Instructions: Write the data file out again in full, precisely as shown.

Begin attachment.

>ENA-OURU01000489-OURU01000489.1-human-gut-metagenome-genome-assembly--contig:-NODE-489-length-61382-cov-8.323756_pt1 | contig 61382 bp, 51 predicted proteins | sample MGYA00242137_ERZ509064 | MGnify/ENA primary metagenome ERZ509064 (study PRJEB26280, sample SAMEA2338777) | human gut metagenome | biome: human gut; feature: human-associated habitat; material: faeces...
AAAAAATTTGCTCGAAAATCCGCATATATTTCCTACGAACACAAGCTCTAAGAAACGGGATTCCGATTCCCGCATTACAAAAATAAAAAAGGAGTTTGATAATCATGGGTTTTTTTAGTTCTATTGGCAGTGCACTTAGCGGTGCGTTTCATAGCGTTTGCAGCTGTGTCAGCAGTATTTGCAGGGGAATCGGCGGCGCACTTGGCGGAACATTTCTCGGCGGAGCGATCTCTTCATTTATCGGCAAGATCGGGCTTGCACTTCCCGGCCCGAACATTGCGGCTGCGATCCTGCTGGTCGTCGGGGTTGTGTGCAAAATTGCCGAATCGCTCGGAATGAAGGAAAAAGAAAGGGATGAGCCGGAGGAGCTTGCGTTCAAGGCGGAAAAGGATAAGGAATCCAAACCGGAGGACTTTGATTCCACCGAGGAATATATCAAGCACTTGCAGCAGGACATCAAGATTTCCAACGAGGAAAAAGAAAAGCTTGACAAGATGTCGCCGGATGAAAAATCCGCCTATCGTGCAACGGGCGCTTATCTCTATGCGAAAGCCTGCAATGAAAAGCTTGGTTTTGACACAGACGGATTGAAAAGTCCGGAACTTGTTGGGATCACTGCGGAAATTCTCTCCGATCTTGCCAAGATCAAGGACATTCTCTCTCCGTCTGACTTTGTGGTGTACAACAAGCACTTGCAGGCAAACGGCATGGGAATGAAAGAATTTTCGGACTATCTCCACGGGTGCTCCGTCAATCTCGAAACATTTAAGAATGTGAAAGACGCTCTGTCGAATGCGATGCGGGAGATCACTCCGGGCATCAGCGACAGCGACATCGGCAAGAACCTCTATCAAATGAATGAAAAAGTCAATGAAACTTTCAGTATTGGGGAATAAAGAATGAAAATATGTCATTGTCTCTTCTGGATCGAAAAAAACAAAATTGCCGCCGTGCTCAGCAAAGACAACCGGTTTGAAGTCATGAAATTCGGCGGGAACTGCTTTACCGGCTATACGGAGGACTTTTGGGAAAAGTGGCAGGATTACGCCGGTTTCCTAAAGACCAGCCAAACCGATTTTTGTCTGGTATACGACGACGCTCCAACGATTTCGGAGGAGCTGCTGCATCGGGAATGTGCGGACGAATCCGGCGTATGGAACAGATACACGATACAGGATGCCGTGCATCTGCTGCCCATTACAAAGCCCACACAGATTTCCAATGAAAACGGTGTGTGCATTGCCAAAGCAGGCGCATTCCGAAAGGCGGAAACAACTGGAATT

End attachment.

>ENA-OURU01000489-OURU01000489.1-human-gut-metagenome-genome-assembly--contig:-NODE-489-length-61382-cov-8.323756_pt1 | contig 61382 bp, 51 predicted proteins | sample MGYA00242137_ERZ509064 | MGnify/ENA primary metagenome ERZ509064 (study PRJEB26280, sample SAMEA2338777) | human gut metagenome | biome: human gut; feature: human-associated habitat; material: faeces...
AAAAAATTTGCTCGAAAATCCGCATATATTTCCTACGAACACAAGCTCTAAGAAACGGGATTCCGATTCCCGCATTACAAAAATAAAAAAGGAGTTTGATAATCATGGGTTTTTTTAGTTCTATTGGCAGTGCACTTAGCGGTGCGTTTCATAGCGTTTGCAGCTGTGTCAGCAGTATTTGCAGGGGAATCGGCGGCGCACTTGGCGGAACATTTCTCGGCGGAGCGATCTCTTCATTTATCGGCAAGATCGGGCTTGCACTTCCCGGCCCGAACATTGCGGCTGCGATCCTGCTGGTCGTCGGGGTTGTGTGCAAAATTGCCGAATCGCTCGGAATGAAGGAAAAAGAAAGGGATGAGCCGGAGGAGCTTGCGTTCAAGGCGGAAAAGGATAAGGAATCCAAACCGGAGGACTTTGATTCCACCGAGGAATATATCAAGCACTTGCAGCAGGACATCAAGATTTCCAACGAGGAAAAAGAAAAGCTTGACAAGATGTCGCCGGATGAAAAATCCGCCTATCGTGCAACGGGCGCTTATCTCTATGCGAAAGCCTGCAATGAAAAGCTTGGTTTTGACACAGACGGATTGAAAAGTCCGGAACTTGTTGGGATCACTGCGGAAATTCTCTCCGATCTTGCCAAGATCAAGGACATTCTCTCTCCGTCTGACTTTGTGGTGTACAACAAGCACTTGCAGGCAAACGGCATGGGAATGAAAGAATTTTCGGACTATCTCCACGGGTGCTCCGTCAATCTCGAAACATTTAAGAATGTGAAAGACGCTCTGTCGAATGCGATGCGGGAGATCACTCCGGGCATCAGCGACAGCGACATCGGCAAGAACCTCTATCAAATGAATGAAAAAGTCAATGAAACTTTCAGTATTGGGGAATAAAGAATGAAAATATGTCATTGTCTCTTCTGGATCGAAAAAAACAAAATTGCCGCCGTGCTCAGCAAAGACAACCGGTTTGAAGTCATGAAATTCGGCGGGAACTGCTTTACCGGCTATACGGAGGACTTTTGGGAAAAGTGGCAGGATTACGCCGGTTTCCTAAAGACCAGCCAAACCGATTTTTGTCTGGTATACGACGACGCTCCAACGATTTCGGAGGAGCTGCTGCATCGGGAATGTGCGGACGAATCCGGCGTATGGAACAGATACACGATACAGGATGCCGTGCATCTGCTGCCCATTACAAAGCCCACACAGATTTCCAATGAAAACGGTGTGTGCATTGCCAAAGCAGGCGCATTCCGAAAGGCGGAAACAACTGGAATT